While the main interest of this experimental series was to examine the factors that influence the capacity of audio-visual integration, it was also of interest to examine the raw proportion of correct responses. This analysis was instructive as to when the differences between SOA conditions manifest themselves. It was expected that, in general, proportion correct would be lower in the 200 ms SOA as compared to the 700 ms SOA, and that it would decrease with an increase in number of locations to be tracked. More specifically, as the task became of increasing difficulty (e.g. more locations to be tracked) we expected there to be an increase in the facilitative effect of other factors, such as temporal predictability and proactive interference.

The proportion correct data (shown in Fig 6) from all 4 experiments were submitted to a mixed ANOVA with between-subjects factors of Interference (2: high, low) and Roving (2: high predictability, low predictability), and within-subjects factors of SOA (2: 200 ms, 700 ms) and Number of locations to be tracked (4: 1, 2, 3, 4), which is summarized in Table 2. There was a main effect of SOA (p < .001), with improved responding in the 700 ms condition than in the 200 ms condition. There was also a main effect of Number (p < .001), with each additional item to be tracked decreasing performance significantly. A trend towards an SOA x Number interaction (p = .061) revealed that while in the 700 ms condition there were incremental decreases in performance with added items to be tracked, in the 200 ms condition this was only true up to 3 items, with the fourth item not having added decrement beyond the third. This follows well with the account of a sensory barrier, and with the finding that there was no modulation of K in the 200 ms condition while there was in the 700 ms condition.

Fig 6. Proportion correct for each combination of temporal predictability, proactive interference, and number of locations changing for 200 ms SOA (left panel) and 700 ms SOA (right panel) for Experiments 1–4.

Error bars indicate standard error.

Table 2. Summary of the four-way mixed model ANOVA comparing raw proportion correct data across Experiments 1–4 (all dfs 1,71; apart from main effects and interactions with events [E] dfs 3,213).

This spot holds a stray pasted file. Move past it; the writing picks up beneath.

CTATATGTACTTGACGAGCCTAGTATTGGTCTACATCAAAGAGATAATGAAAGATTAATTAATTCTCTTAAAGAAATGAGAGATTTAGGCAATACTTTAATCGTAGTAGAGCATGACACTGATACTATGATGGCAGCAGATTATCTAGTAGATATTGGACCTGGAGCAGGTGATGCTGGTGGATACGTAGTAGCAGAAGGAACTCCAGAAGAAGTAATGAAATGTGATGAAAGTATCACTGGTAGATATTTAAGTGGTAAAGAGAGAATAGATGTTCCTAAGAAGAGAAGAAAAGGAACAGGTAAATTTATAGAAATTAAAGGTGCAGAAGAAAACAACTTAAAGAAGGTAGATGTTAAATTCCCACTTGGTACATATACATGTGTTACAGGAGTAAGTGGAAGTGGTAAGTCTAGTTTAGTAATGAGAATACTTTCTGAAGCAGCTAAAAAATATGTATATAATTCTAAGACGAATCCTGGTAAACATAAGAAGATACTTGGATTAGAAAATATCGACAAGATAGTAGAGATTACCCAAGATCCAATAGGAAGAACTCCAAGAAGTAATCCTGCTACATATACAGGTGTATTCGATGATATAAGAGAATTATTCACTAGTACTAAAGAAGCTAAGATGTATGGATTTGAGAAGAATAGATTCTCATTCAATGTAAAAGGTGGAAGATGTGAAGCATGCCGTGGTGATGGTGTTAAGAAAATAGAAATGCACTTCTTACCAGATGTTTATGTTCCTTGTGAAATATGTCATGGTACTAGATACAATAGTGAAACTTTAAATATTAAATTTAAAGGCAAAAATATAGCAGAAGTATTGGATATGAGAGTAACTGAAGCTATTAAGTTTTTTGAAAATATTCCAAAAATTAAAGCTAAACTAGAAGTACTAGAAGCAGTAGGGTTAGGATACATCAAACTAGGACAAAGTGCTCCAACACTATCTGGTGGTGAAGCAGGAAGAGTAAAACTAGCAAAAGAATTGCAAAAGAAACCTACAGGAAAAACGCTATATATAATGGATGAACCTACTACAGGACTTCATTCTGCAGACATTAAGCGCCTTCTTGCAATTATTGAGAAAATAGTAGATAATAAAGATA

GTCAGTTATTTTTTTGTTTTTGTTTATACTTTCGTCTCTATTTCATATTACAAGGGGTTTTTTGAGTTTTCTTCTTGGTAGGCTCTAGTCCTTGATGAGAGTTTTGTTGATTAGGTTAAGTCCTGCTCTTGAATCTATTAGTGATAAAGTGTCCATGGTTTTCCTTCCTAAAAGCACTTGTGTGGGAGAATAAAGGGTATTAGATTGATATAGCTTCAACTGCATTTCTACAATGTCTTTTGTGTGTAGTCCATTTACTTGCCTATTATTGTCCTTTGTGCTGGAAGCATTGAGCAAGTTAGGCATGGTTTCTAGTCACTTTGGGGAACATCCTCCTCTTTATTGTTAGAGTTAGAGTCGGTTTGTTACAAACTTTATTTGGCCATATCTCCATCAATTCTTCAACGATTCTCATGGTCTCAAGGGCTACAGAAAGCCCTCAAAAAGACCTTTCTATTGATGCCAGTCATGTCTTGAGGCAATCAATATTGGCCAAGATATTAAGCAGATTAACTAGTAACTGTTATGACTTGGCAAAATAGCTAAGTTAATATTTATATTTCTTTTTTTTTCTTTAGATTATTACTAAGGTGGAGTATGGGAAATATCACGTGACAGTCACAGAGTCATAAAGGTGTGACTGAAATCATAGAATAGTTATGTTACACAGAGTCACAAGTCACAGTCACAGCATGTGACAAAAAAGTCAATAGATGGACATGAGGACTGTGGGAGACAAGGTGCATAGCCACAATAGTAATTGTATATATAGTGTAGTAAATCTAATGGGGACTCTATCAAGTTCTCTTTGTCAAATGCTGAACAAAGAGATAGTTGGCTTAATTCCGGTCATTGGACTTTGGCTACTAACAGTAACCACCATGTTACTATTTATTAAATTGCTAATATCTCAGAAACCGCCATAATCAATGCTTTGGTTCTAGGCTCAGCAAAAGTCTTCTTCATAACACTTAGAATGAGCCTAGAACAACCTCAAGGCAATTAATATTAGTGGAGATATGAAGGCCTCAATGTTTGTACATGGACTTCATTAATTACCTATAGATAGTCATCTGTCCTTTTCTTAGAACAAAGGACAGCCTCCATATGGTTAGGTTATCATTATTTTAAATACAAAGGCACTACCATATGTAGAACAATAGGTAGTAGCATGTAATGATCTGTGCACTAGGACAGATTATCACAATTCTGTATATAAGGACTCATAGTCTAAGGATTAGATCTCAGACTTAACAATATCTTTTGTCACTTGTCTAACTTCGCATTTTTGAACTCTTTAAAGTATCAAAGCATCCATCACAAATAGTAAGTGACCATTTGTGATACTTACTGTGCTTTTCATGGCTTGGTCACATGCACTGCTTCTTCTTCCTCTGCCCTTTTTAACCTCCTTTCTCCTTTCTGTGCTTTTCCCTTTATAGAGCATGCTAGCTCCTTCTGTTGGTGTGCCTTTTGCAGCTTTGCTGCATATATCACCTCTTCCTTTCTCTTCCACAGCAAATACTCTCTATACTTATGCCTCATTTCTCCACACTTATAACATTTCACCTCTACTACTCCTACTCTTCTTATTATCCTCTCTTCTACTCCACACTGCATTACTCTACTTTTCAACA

A significant Interference x Number interaction (p = .001) showed that in high and low interference conditions there were different effects stemming from the number of items to be tracked. While there was also no difference between interference conditions at any number of items to be tracked, performance was marginally better under conditions of no proactive interference when the number of tracked events was small (1 or 2) but that performance was marginally better under conditions of proactive interference when the number of tracked events was large (4; consistent with the observations of [29]), but none of these pairwise comparisons were statistically significant.

Finally, there was a 4-way interaction between Interference x Roving x SOA x Number (p = .007). This interaction was probed by means of Tukey’s (p < .05) post-hoc tests, and analyses were focused on the relationships between conditions that were present within a specific number of items to be tracked. When there was one item to be tracked, we saw SOA effects at every combination of interference and roving, as well as a difference between the high interference, low temporal predictability, 200 ms condition and both low interference 700 ms condition points. We also see SOA effects at each interference/roving combination in the 2-change and 3-change conditions, and only in the low interference/low predictability and high interference/high predictability conditions in the 4-change condition. Beyond SOA effects, we see an effect of temporal predictability in the 2-change, high-interference condition, as well as in the 3-change, high-interference condition. To generalize these findings, it can be said that intermediate difficulty levels lead to the highest levels of integration capacity. Specifically, only in these intermediate difficulty conditions does SOA have an impact on response accuracy when four locations are changing—the hardest level of that factor—and therefore it can be concluded that it is under those conditions that capacity could be maximized.

Experiment 5

A potential criticism of the current experimental series is that performance on the 700 ms SOA condition is attainable not only through audio-visual integration, but also through visual cueing (Van der Burg, personal communication, 1 May 2015). In order to provide evidence against this alternative explanation, an additional experiment was conducted in which the auditory cue at the critical stimulus was replaced with a visual cue. If participants are able to perform at an equivalent level using a visual cue relative to an auditory cue, then our assumptions regarding the previous data reflecting estimates of audio-visual integration can rightly be questioned. However, if participants are unable to perform at similar levels using a similarly locationally uninformative visual cue, then this will provide evidence that audio-visual integration is occurring at both 200 and 700 ms SOAs in our previous experiments.